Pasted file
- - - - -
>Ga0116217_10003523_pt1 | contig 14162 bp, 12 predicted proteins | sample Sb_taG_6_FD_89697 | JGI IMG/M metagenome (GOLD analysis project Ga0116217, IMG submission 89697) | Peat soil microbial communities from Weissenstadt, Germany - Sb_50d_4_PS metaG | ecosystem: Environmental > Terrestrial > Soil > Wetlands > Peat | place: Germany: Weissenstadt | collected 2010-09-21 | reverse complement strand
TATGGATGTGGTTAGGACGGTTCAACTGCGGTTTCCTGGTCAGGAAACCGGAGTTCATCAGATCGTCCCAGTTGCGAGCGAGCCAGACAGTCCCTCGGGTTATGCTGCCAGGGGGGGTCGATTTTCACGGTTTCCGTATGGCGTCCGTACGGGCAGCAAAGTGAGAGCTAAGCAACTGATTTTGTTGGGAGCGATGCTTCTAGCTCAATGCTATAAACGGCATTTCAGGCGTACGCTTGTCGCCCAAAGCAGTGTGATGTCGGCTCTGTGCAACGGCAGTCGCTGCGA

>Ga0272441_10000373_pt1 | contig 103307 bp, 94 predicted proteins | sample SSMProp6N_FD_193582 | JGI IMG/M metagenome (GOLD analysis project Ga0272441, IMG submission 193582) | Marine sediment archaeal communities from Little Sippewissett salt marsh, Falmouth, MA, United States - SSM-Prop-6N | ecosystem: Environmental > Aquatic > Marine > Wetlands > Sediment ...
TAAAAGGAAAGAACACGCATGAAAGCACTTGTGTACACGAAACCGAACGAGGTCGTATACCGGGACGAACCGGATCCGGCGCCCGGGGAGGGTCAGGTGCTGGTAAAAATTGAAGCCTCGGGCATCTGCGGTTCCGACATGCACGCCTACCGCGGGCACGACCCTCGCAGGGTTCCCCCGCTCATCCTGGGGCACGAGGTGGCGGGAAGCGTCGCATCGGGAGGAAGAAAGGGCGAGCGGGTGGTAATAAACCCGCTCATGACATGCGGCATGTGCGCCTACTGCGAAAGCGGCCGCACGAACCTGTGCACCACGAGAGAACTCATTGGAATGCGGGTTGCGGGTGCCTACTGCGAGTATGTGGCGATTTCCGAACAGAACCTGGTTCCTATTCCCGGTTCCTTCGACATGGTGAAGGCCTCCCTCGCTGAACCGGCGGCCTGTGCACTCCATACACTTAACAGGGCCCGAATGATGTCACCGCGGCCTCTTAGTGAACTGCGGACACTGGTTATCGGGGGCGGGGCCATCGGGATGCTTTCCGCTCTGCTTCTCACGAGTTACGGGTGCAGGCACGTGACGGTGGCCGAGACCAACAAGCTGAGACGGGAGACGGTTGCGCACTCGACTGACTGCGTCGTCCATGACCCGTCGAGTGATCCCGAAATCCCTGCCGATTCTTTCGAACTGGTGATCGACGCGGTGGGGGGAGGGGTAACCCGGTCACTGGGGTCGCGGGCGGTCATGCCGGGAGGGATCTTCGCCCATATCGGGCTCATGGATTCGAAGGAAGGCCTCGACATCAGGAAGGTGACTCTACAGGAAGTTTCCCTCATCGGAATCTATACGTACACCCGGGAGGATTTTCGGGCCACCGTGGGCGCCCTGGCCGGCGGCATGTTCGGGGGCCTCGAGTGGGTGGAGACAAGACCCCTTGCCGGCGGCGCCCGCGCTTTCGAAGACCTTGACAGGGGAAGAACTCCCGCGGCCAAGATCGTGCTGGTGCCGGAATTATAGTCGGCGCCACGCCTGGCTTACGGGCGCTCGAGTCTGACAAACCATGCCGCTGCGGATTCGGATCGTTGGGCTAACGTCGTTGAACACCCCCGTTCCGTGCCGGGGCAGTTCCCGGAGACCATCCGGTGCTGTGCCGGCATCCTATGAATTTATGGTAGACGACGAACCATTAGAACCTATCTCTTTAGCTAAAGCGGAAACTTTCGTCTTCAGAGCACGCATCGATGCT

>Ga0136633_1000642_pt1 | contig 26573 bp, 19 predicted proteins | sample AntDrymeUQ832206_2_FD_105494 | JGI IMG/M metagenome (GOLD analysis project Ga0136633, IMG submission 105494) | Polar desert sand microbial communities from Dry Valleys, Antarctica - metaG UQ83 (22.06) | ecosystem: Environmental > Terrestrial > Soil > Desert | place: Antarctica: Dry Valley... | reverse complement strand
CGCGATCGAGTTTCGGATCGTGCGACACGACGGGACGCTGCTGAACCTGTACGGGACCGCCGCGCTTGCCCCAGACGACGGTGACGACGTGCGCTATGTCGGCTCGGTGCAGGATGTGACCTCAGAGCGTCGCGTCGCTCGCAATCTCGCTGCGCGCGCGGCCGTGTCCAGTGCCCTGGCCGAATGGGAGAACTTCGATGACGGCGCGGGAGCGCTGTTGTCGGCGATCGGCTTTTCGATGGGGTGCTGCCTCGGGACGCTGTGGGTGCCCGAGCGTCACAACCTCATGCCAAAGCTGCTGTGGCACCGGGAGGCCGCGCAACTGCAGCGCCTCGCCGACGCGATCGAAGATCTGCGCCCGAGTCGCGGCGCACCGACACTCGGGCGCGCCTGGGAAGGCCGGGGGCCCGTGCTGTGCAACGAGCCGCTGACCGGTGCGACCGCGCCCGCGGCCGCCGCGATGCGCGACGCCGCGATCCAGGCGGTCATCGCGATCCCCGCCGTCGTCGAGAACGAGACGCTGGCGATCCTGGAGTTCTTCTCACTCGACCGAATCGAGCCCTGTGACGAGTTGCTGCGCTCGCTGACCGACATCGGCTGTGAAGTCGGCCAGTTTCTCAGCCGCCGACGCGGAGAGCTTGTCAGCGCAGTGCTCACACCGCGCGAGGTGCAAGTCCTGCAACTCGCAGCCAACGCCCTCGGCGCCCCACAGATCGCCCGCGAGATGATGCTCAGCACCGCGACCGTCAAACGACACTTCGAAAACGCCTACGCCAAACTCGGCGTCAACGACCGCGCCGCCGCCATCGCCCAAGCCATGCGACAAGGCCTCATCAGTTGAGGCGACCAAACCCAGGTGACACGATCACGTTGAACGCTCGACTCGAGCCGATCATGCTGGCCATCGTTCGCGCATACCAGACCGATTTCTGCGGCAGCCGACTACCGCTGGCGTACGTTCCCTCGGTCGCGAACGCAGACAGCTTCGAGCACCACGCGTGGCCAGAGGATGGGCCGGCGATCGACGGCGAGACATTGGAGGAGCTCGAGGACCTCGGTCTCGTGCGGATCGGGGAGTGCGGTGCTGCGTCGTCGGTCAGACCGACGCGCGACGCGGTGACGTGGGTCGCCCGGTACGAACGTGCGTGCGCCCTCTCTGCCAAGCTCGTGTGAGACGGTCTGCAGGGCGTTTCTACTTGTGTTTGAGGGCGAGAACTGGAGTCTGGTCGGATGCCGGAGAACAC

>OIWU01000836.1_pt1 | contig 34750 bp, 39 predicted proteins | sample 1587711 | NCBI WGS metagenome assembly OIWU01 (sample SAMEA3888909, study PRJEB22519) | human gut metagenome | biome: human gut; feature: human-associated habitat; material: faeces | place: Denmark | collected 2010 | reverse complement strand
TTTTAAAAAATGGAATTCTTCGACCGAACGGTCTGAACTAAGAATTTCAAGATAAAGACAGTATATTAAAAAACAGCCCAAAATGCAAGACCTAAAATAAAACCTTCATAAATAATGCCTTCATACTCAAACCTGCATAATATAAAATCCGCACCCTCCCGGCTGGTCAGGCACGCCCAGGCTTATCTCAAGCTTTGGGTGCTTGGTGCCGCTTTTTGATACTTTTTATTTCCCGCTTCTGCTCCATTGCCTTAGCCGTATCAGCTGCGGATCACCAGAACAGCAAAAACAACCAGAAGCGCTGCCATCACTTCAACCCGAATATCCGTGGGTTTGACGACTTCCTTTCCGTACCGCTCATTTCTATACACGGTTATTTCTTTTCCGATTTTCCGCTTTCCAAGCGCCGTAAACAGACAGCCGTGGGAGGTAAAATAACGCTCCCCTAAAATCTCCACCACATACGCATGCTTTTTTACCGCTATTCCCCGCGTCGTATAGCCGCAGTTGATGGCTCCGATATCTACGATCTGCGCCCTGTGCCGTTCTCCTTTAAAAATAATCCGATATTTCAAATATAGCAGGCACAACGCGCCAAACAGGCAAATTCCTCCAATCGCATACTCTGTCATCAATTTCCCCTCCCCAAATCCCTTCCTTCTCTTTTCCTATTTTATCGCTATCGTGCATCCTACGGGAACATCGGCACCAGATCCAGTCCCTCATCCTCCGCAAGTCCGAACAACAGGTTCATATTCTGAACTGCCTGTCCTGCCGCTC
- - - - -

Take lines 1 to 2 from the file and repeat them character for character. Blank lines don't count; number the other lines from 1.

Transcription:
>Ga0116217_10003523_pt1 | contig 14162 bp, 12 predicted proteins | sample Sb_taG_6_FD_89697 | JGI IMG/M metagenome (GOLD analysis project Ga0116217, IMG submission 89697) | Peat soil microbial communities from Weissenstadt, Germany - Sb_50d_4_PS metaG | ecosystem: Environmental > Terrestrial > Soil > Wetlands > Peat | place: Germany: Weissenstadt | collected 2010-09-21 | reverse complement strand
TATGGATGTGGTTAGGACGGTTCAACTGCGGTTTCCTGGTCAGGAAACCGGAGTTCATCAGATCGTCCCAGTTGCGAGCGAGCCAGACAGTCCCTCGGGTTATGCTGCCAGGGGGGGTCGATTTTCACGGTTTCCGTATGGCGTCCGTACGGGCAGCAAAGTGAGAGCTAAGCAACTGATTTTGTTGGGAGCGATGCTTCTAGCTCAATGCTATAAACGGCATTTCAGGCGTACGCTTGTCGCCCAAAGCAGTGTGATGTCGGCTCTGTGCAACGGCAGTCGCTGCGA